Another outputs of the co-design process that led to the creation of CO-Mantova is the sustainability plan, realized in order to ensure to the platform Co-Mantova a long-term financial and economic sustainability. From a first analysis of data we can say that even the Mantua area is affected by the same peculiarities of the Italian system, in the presence of a high number of SMEs, but unlike the Italian trend, these SMEs, account for a larger proportion of working population. On the one hand, this could make it more vulnerable to the business system of Mantua, because the population involved in the instability of these companies is representative of a greater number of people than the national average. On the other hand this morphology of the business system is a feature that could be maximized through networking and collaboration tools, such as the initiative to CO-Mantova aims to do.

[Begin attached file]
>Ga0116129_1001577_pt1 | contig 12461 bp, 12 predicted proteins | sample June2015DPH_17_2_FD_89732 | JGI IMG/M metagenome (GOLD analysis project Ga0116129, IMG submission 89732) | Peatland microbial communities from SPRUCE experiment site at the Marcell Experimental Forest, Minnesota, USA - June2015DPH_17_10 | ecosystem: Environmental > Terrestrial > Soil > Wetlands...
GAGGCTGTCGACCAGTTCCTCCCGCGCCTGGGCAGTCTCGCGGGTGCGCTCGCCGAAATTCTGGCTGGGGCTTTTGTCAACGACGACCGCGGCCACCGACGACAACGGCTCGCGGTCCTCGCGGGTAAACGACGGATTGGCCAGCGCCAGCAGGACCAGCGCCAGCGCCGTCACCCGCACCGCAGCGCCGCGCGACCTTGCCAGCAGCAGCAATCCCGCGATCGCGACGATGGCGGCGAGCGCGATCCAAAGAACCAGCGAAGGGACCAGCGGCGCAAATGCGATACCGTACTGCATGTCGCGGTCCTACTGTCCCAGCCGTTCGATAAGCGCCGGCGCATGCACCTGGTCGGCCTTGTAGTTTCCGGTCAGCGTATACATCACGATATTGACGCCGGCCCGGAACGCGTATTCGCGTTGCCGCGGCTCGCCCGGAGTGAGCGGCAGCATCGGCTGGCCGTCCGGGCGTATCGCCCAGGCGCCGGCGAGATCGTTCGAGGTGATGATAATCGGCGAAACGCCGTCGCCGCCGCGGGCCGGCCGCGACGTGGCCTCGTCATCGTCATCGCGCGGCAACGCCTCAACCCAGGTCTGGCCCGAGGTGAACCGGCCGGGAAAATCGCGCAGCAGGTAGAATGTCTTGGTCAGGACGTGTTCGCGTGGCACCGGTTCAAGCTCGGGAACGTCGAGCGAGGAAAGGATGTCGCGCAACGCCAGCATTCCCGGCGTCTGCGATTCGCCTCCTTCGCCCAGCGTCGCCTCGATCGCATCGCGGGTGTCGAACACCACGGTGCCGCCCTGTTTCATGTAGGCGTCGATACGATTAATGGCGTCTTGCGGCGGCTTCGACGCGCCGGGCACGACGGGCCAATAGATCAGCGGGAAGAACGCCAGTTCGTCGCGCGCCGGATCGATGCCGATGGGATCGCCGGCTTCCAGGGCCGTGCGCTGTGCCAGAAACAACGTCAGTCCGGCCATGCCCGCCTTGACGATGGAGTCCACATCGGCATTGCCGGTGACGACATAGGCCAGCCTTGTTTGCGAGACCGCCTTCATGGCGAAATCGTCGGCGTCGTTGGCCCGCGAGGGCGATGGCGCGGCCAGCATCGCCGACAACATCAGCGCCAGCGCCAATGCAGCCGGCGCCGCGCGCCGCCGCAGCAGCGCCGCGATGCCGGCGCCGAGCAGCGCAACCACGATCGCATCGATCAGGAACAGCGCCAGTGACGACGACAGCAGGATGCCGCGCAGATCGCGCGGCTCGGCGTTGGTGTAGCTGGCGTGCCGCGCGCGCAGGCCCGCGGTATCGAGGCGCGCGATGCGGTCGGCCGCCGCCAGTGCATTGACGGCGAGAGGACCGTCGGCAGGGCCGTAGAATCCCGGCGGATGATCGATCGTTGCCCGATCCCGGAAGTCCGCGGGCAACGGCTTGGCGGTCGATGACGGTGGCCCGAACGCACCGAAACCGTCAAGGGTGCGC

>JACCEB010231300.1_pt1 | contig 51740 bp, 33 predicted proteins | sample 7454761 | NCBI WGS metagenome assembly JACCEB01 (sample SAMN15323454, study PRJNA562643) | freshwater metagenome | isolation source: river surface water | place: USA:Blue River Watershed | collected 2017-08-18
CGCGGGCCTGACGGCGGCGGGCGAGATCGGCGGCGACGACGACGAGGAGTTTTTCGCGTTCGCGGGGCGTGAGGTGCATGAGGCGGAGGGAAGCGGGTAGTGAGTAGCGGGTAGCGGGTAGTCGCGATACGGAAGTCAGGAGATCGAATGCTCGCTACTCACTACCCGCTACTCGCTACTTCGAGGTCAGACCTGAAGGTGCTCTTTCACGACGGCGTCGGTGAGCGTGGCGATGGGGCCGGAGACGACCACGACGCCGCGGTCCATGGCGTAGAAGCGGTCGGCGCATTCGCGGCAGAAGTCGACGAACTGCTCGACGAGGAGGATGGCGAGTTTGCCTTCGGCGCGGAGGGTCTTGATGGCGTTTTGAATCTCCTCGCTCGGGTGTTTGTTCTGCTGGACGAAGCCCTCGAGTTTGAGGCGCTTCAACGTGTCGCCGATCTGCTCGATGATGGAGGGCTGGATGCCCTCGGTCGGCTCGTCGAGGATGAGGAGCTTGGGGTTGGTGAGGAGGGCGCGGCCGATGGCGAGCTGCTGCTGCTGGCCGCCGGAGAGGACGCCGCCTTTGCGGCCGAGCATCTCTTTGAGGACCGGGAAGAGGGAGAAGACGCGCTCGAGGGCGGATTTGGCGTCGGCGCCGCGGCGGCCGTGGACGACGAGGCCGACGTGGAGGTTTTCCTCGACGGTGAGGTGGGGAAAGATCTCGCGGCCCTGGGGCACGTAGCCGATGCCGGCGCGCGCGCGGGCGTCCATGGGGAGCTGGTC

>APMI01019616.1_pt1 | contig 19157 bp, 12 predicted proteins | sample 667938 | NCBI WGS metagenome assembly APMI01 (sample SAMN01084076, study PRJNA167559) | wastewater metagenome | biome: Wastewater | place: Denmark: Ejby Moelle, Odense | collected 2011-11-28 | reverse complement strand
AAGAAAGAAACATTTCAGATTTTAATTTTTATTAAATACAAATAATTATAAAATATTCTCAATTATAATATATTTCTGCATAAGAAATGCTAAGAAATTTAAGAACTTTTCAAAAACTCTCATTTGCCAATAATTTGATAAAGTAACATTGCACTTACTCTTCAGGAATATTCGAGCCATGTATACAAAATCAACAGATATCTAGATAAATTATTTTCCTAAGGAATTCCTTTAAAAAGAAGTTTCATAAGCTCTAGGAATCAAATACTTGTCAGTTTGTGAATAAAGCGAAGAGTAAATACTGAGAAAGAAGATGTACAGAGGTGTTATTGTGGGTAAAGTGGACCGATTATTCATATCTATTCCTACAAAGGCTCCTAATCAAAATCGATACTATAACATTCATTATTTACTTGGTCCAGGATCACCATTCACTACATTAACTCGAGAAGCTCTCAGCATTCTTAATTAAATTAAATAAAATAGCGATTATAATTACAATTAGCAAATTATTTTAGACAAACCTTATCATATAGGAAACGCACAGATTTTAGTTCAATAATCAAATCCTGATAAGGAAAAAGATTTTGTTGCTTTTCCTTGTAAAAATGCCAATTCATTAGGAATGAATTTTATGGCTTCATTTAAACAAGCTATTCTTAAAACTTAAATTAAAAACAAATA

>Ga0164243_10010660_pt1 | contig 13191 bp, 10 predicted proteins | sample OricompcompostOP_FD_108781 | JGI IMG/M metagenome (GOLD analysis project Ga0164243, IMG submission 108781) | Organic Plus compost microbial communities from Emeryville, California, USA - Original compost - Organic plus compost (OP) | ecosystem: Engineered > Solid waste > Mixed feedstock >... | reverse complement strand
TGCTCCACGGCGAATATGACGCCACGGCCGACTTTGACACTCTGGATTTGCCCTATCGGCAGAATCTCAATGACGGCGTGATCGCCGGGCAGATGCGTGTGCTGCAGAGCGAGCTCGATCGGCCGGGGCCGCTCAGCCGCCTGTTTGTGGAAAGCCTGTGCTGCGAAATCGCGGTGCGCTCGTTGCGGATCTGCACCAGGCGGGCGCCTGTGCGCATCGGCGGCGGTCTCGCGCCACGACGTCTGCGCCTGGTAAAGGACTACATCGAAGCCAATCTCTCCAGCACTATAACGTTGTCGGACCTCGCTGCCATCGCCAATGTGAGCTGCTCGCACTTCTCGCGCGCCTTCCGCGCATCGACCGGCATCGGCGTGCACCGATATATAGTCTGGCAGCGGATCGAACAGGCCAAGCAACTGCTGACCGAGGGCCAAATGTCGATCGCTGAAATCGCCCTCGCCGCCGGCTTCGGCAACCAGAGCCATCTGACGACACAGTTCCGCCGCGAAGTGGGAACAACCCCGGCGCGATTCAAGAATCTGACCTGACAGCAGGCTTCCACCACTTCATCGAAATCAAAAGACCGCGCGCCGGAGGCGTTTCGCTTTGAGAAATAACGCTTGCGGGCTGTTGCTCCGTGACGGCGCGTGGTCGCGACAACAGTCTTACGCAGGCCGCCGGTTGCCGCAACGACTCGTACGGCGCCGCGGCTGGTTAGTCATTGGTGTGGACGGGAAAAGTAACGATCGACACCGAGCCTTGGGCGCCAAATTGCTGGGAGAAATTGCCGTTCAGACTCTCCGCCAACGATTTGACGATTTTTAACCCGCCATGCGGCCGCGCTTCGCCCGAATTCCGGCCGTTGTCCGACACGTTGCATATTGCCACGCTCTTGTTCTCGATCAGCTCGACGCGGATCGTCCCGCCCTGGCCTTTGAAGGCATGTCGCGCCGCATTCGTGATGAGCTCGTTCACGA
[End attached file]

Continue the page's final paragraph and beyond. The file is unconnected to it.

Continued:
The last outcome springing out of co-design process that led to the creation of CO-Mantova is the communication Plan. CO-Mantova.it website is the centerpiece. So is the public consultation process we launched on the whole CO-Mantova process/pact and all other initiatives on the ground and through traditional and social media that CO-Mantova has carried out so far and will be carrying out in the next future.
 The definition of urban commons is provided by the “Regulation on collaboration between citizens and the city for the care and regeneration of urban commons“.
 Murray, Calulier-Grice and Mulgan, Open Book of Social Innovation, March 2010.